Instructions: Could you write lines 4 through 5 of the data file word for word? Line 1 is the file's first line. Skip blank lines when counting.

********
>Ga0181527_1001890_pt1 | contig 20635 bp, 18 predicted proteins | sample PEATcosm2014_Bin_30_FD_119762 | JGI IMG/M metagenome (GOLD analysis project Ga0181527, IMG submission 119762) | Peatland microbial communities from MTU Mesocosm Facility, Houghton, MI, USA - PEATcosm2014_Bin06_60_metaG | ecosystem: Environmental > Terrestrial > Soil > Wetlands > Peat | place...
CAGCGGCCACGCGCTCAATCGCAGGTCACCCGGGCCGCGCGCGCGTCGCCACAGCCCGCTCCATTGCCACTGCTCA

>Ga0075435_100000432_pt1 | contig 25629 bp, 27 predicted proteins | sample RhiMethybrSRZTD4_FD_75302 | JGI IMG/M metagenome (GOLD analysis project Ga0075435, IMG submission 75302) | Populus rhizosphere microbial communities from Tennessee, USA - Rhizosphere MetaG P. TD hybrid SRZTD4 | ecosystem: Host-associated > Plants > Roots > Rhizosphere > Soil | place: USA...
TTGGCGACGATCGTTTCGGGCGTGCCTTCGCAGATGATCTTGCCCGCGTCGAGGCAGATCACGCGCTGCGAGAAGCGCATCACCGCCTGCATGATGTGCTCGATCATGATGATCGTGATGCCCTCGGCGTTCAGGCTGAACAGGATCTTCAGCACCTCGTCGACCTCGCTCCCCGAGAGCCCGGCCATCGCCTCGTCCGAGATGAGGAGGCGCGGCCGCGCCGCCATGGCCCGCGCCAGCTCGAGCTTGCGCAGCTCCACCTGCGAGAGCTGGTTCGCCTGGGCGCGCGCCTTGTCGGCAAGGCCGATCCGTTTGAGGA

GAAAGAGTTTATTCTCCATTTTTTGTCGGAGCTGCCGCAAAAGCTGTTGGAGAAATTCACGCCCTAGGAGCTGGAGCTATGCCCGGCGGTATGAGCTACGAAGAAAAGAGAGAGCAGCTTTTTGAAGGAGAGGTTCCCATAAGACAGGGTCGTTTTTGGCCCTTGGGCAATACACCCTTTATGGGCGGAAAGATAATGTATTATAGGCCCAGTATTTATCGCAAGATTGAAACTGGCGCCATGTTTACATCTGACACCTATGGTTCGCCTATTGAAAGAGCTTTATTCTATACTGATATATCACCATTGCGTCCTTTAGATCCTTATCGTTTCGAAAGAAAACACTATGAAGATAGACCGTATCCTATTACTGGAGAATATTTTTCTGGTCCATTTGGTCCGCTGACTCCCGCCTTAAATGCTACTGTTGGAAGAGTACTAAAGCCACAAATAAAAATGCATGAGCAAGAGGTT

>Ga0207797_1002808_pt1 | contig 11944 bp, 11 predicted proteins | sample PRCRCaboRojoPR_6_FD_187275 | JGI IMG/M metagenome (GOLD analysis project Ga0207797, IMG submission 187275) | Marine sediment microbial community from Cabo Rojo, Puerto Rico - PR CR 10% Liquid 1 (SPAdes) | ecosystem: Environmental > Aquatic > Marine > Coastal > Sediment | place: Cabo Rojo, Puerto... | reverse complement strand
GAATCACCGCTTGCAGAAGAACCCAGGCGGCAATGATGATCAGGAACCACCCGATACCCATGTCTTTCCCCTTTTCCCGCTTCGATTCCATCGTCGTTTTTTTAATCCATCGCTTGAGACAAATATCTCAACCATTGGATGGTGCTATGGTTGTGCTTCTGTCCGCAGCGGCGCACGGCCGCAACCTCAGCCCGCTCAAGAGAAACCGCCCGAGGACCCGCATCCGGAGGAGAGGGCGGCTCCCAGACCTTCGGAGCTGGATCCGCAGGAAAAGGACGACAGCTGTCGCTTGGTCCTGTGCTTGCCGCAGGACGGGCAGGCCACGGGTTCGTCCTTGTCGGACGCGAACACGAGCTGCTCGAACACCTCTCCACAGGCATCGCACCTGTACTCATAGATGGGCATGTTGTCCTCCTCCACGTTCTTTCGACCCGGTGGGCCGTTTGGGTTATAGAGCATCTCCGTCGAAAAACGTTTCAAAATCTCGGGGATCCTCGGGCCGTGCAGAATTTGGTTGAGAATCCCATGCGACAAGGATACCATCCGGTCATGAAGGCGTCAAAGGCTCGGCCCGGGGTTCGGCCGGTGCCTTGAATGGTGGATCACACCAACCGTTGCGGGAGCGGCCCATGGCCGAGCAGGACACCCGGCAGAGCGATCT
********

TTGGCGACGATCGTTTCGGGCGTGCCTTCGCAGATGATCTTGCCCGCGTCGAGGCAGATCACGCGCTGCGAGAAGCGCATCACCGCCTGCATGATGTGCTCGATCATGATGATCGTGATGCCCTCGGCGTTCAGGCTGAACAGGATCTTCAGCACCTCGTCGACCTCGCTCCCCGAGAGCCCGGCCATCGCCTCGTCCGAGATGAGGAGGCGCGGCCGCGCCGCCATGGCCCGCGCCAGCTCGAGCTTGCGCAGCTCCACCTGCGAGAGCTGGTTCGCCTGGGCGCGCGCCTTGTCGGCAAGGCCGATCCGTTTGAGGA

GAAAGAGTTTATTCTCCATTTTTTGTCGGAGCTGCCGCAAAAGCTGTTGGAGAAATTCACGCCCTAGGAGCTGGAGCTATGCCCGGCGGTATGAGCTACGAAGAAAAGAGAGAGCAGCTTTTTGAAGGAGAGGTTCCCATAAGACAGGGTCGTTTTTGGCCCTTGGGCAATACACCCTTTATGGGCGGAAAGATAATGTATTATAGGCCCAGTATTTATCGCAAGATTGAAACTGGCGCCATGTTTACATCTGACACCTATGGTTCGCCTATTGAAAGAGCTTTATTCTATACTGATATATCACCATTGCGTCCTTTAGATCCTTATCGTTTCGAAAGAAAACACTATGAAGATAGACCGTATCCTATTACTGGAGAATATTTTTCTGGTCCATTTGGTCCGCTGACTCCCGCCTTAAATGCTACTGTTGGAAGAGTACTAAAGCCACAAATAAAAATGCATGAGCAAGAGGTT